Mainstream schools need to take back responsibility for educating disengaged students

Helen Stokes, University of Melbourne and Malcolm Turnbull, University of Melbourne

In this series we’ll explore how to improve schools in Australia. Some of the most prominent experts in the sector tackle key questions, including why we are not seeing much progress; whether we are assessing children in the most effective way; why parents need to listen to what the evidence tells us, and much more. The Conversation

Mainstream schools need to take back responsibility of educating all students, even those who have temporarily become disengaged in education.

An alternative education sector has rapidly expanded in recent decades as Australian federal and state policies have sought to keep disengaged and vulnerable young people in education.

Over 900 plus so-called flexible learning programs are operating throughout the country, within and outside mainstream schools, catering for more than 70,000 students each year.

The growth of this sector can be seen as both a reflection of changing labour markets – paired with rising youth unemployment – and a pragmatic response to exclusion practices by education systems that are focused on academic achievement and outcomes.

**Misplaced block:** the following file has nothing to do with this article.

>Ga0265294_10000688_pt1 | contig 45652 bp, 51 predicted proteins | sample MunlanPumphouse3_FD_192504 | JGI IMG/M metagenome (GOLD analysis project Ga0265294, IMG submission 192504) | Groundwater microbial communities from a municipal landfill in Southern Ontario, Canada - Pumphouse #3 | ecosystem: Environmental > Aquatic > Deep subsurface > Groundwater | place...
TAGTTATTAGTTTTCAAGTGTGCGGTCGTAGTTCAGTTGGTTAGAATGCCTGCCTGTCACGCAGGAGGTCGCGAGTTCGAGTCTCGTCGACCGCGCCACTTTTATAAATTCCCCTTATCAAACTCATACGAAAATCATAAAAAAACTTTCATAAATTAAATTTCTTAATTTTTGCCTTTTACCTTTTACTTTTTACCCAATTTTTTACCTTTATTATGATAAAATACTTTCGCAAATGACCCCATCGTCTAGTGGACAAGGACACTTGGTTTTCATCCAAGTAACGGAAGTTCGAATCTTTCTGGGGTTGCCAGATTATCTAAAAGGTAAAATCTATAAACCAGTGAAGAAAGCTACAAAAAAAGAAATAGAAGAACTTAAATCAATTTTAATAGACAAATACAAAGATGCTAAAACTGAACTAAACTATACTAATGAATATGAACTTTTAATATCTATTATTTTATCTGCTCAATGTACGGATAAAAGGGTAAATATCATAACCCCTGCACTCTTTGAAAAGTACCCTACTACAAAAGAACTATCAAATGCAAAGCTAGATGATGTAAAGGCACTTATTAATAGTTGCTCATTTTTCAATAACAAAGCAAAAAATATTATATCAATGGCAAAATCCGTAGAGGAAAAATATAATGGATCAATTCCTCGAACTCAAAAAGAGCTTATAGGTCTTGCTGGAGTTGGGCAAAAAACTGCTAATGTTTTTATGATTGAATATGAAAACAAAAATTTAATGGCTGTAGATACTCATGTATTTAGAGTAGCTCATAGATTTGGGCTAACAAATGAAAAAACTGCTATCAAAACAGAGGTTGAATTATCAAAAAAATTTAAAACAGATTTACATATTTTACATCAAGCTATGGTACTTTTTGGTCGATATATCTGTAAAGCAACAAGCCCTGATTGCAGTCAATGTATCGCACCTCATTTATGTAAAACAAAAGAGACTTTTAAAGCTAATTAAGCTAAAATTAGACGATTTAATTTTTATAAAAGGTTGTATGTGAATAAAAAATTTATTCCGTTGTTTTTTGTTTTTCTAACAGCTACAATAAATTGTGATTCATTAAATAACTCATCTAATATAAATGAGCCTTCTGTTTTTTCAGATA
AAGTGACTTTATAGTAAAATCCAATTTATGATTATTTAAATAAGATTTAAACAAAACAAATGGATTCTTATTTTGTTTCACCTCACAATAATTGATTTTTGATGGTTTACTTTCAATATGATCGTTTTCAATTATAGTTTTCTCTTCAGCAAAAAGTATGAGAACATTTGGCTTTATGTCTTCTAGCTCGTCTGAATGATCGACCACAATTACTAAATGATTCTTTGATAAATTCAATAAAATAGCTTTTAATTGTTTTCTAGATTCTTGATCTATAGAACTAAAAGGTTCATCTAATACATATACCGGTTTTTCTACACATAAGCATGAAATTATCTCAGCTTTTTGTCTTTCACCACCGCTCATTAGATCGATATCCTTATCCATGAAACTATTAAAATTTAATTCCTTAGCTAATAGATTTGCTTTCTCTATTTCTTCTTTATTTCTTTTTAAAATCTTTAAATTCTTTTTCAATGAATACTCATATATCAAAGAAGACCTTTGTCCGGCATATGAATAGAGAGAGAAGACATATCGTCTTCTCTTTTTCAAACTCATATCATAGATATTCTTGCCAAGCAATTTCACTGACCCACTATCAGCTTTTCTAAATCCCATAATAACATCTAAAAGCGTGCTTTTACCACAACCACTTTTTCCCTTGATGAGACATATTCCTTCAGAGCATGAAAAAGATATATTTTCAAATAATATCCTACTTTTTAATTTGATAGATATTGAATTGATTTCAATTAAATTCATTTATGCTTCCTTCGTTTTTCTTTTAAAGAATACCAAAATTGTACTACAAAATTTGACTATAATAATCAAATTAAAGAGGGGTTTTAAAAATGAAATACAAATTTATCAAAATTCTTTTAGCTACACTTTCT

Exclusion from school places makes vulnerable young people at greater risk of long term unemployment, dependence on welfare, mental health issues and social isolation.

Young people unable to attend mainstream education then need to look for an educational alternative that addresses the complexity of their lives and needs.

Can these students still get a good education?

With success increasingly defined through league tables and comparison of schools through national tests such as the National Assessment Program – Literacy and Numeracy (NAPLAN), a growing number (around 70,000) are no longer able to maintain their education in the mainstream system.

Many young people drop out or are excluded. This is often because of their feelings of rejection and disillusionment with a system that fails to recognise the impacts of disadvantage, related social and mental health issues, and family trauma.

Ideally, alternative programs offer the potential of a curriculum that is individualised and relevant to their lived experiences. They offer:

  • practical skills such as basic carpentry, motor maintenance or food preparation;
  • authentic learning experiences, which include real life tasks that are relevant to the student’s lived experience and facilitate success. For example, practical maths activities related to cooking and catering projects;
  • flexible learning that enables students to work at their own pace in small group or one-to-one situations;
  • a curriculum based on real-life scenarios, such as researching aspects of their local communities;
  • schooling that addresses the biological and developmental impacts of trauma before focusing on relationship-building and engagement with learning;
  • welfare and counselling support, which could include, for example, a school day consisting of two hours of counselling and two hours of classes.

Types of alternative education programs

Alternative education activities in Australia fall into three broad categories: